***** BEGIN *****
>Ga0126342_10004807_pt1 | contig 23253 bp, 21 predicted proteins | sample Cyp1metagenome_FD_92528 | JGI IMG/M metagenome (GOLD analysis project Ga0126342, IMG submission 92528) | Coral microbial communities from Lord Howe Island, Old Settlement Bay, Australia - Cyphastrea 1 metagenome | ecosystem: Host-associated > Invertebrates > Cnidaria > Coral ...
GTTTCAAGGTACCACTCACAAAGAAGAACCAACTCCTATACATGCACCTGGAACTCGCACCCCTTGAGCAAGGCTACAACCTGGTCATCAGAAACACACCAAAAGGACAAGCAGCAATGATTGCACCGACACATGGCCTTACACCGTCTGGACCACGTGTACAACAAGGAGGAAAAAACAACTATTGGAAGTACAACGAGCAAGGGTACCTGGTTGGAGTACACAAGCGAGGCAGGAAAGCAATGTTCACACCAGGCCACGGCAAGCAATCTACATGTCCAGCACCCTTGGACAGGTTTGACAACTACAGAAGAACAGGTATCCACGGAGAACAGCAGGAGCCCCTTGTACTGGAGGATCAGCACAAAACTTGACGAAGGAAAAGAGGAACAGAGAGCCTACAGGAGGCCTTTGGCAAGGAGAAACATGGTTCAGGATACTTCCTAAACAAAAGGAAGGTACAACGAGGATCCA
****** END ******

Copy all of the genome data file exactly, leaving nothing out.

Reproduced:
>Ga0126342_10004807_pt1 | contig 23253 bp, 21 predicted proteins | sample Cyp1metagenome_FD_92528 | JGI IMG/M metagenome (GOLD analysis project Ga0126342, IMG submission 92528) | Coral microbial communities from Lord Howe Island, Old Settlement Bay, Australia - Cyphastrea 1 metagenome | ecosystem: Host-associated > Invertebrates > Cnidaria > Coral ...
GTTTCAAGGTACCACTCACAAAGAAGAACCAACTCCTATACATGCACCTGGAACTCGCACCCCTTGAGCAAGGCTACAACCTGGTCATCAGAAACACACCAAAAGGACAAGCAGCAATGATTGCACCGACACATGGCCTTACACCGTCTGGACCACGTGTACAACAAGGAGGAAAAAACAACTATTGGAAGTACAACGAGCAAGGGTACCTGGTTGGAGTACACAAGCGAGGCAGGAAAGCAATGTTCACACCAGGCCACGGCAAGCAATCTACATGTCCAGCACCCTTGGACAGGTTTGACAACTACAGAAGAACAGGTATCCACGGAGAACAGCAGGAGCCCCTTGTACTGGAGGATCAGCACAAAACTTGACGAAGGAAAAGAGGAACAGAGAGCCTACAGGAGGCCTTTGGCAAGGAGAAACATGGTTCAGGATACTTCCTAAACAAAAGGAAGGTACAACGAGGATCCA